6. I admire anyone who has the patience to sew anything--especially a quilt! Yours are gorgeous. My daughter has started sewing thanks to a grandma and local women who teach the skill. She's even made a quilt for her bed. Next on her projects is a t-shirt quilt. She would love to find a quilting jackpot like you did.

  7. I would love to read the stories you hear. I am an art and history lover so this is the kind of thing I think about, too. It is through our small stories we learn the bigger truths of life I think. This was beautiful to read.

  8. Scraps really are a find for a quilter!

    I haven't quilted in years (though I appreciate it as an art form), but when I think back to it, there's so much quilting has in common with writing.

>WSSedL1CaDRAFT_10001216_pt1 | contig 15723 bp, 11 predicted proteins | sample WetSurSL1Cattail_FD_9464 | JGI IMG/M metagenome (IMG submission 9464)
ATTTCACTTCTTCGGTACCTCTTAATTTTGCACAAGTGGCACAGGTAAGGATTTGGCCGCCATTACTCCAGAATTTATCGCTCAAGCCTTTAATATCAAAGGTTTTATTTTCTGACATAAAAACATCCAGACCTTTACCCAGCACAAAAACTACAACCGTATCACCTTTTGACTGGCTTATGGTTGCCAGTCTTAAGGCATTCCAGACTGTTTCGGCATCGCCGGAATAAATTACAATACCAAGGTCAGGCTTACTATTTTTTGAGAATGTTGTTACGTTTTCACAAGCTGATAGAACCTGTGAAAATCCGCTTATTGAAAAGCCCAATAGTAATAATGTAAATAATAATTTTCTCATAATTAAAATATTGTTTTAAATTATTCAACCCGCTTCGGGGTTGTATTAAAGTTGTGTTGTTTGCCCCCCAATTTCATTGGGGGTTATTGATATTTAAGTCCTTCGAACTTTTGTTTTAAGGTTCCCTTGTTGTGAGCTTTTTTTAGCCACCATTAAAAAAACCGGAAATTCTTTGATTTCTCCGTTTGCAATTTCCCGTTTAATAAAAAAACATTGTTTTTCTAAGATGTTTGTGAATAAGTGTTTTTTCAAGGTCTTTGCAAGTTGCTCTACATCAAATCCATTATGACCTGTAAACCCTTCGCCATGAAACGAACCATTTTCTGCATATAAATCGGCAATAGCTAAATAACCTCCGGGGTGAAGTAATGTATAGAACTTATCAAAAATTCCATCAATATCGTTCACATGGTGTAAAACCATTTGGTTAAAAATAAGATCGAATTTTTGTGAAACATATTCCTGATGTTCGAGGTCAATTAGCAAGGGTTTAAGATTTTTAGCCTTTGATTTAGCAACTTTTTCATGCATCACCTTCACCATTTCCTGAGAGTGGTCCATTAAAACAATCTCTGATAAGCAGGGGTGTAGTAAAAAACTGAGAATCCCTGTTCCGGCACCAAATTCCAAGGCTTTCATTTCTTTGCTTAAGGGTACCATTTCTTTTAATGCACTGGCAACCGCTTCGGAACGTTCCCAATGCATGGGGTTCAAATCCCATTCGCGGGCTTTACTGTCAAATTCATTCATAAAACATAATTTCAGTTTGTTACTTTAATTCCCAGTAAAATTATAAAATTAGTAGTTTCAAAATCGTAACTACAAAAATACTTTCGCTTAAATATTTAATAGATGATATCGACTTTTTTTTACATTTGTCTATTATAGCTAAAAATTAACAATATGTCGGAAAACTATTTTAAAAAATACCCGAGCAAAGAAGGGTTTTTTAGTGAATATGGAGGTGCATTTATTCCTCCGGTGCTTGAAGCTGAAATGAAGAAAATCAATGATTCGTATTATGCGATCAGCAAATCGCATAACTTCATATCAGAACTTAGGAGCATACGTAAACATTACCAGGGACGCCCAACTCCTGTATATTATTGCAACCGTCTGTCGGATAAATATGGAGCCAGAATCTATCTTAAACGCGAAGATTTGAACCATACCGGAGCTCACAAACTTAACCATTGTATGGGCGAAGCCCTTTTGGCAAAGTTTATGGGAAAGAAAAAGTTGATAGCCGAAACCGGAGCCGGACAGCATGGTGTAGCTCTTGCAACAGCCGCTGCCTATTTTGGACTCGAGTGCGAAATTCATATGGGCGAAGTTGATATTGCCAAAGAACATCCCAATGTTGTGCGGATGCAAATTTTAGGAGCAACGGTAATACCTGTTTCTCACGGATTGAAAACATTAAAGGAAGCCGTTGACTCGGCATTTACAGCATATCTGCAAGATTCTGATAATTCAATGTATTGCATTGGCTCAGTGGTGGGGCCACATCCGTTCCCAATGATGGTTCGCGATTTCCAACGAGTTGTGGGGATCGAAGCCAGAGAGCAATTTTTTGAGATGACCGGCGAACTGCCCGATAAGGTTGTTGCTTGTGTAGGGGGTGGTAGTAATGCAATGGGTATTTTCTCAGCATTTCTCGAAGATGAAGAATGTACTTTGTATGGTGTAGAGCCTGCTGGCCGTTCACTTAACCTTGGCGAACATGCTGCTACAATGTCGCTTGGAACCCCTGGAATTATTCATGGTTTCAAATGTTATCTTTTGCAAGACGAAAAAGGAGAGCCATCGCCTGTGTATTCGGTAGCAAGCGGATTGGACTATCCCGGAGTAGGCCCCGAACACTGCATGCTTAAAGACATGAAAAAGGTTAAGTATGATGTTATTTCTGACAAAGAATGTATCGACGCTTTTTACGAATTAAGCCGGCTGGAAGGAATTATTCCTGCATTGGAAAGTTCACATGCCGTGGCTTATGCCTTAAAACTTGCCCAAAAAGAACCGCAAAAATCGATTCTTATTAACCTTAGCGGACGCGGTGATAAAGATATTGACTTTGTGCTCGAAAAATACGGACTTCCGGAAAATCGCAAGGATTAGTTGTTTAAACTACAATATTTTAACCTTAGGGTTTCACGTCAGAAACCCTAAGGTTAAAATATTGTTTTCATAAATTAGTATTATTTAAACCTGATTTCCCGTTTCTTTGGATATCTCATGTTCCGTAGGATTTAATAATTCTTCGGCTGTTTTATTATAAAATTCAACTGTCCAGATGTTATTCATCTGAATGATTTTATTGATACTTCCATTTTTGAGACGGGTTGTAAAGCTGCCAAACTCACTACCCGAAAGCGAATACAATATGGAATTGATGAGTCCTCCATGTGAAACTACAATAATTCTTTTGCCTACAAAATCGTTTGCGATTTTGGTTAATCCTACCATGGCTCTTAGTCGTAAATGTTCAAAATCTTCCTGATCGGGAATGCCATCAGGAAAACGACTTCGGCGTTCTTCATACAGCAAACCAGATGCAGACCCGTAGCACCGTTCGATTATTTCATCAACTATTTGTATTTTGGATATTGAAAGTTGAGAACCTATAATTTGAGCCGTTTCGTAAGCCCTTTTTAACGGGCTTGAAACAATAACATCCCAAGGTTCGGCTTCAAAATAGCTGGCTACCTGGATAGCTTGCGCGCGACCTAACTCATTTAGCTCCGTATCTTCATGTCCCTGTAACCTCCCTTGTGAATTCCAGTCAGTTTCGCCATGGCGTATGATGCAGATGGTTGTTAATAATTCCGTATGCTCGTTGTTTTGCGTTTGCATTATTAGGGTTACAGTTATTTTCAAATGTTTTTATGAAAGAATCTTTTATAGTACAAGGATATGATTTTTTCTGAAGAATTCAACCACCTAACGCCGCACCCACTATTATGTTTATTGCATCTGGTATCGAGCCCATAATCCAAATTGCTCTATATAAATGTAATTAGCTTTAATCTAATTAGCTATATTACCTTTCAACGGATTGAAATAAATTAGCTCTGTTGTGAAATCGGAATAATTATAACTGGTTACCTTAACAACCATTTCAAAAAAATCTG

9. I took a quilting class once and still have the unfinished quilt... Luckily, I know the instructor and she has promised me that she'll help me finish it when I retire. I too love touching fabric, but have decided that I will quilt potholders, quick projects that will allow me to enjoy the process, but leave me plenty of time for reading. Remind me to share a favorite poem with you about quilting. I'd look for it now, but it's far too late. Your piece was lovely! I love Holly's suggestion - Whispering Quilt!

  10. This post is beautiful, and so is the finished quilt! I especially loved this line: The fabric of these lives slid through my fingers, sharing their secrets. Gorgeous.